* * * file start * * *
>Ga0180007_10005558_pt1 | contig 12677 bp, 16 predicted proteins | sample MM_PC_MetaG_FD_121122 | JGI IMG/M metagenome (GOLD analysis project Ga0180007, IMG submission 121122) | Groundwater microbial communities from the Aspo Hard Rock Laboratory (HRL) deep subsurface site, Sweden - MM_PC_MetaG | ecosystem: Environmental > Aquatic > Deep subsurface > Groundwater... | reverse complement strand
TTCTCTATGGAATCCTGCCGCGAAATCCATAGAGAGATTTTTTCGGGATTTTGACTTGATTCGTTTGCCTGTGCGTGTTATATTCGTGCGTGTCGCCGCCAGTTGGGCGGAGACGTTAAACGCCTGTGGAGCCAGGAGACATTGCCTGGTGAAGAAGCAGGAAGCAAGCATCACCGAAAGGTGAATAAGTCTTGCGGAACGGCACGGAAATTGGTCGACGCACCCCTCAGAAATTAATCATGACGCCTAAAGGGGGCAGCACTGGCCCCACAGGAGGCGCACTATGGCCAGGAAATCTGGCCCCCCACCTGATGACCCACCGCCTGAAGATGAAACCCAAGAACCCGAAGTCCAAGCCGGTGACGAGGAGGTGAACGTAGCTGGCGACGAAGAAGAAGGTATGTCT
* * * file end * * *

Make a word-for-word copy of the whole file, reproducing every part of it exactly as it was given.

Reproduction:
>Ga0180007_10005558_pt1 | contig 12677 bp, 16 predicted proteins | sample MM_PC_MetaG_FD_121122 | JGI IMG/M metagenome (GOLD analysis project Ga0180007, IMG submission 121122) | Groundwater microbial communities from the Aspo Hard Rock Laboratory (HRL) deep subsurface site, Sweden - MM_PC_MetaG | ecosystem: Environmental > Aquatic > Deep subsurface > Groundwater... | reverse complement strand
TTCTCTATGGAATCCTGCCGCGAAATCCATAGAGAGATTTTTTCGGGATTTTGACTTGATTCGTTTGCCTGTGCGTGTTATATTCGTGCGTGTCGCCGCCAGTTGGGCGGAGACGTTAAACGCCTGTGGAGCCAGGAGACATTGCCTGGTGAAGAAGCAGGAAGCAAGCATCACCGAAAGGTGAATAAGTCTTGCGGAACGGCACGGAAATTGGTCGACGCACCCCTCAGAAATTAATCATGACGCCTAAAGGGGGCAGCACTGGCCCCACAGGAGGCGCACTATGGCCAGGAAATCTGGCCCCCCACCTGATGACCCACCGCCTGAAGATGAAACCCAAGAACCCGAAGTCCAAGCCGGTGACGAGGAGGTGAACGTAGCTGGCGACGAAGAAGAAGGTATGTCT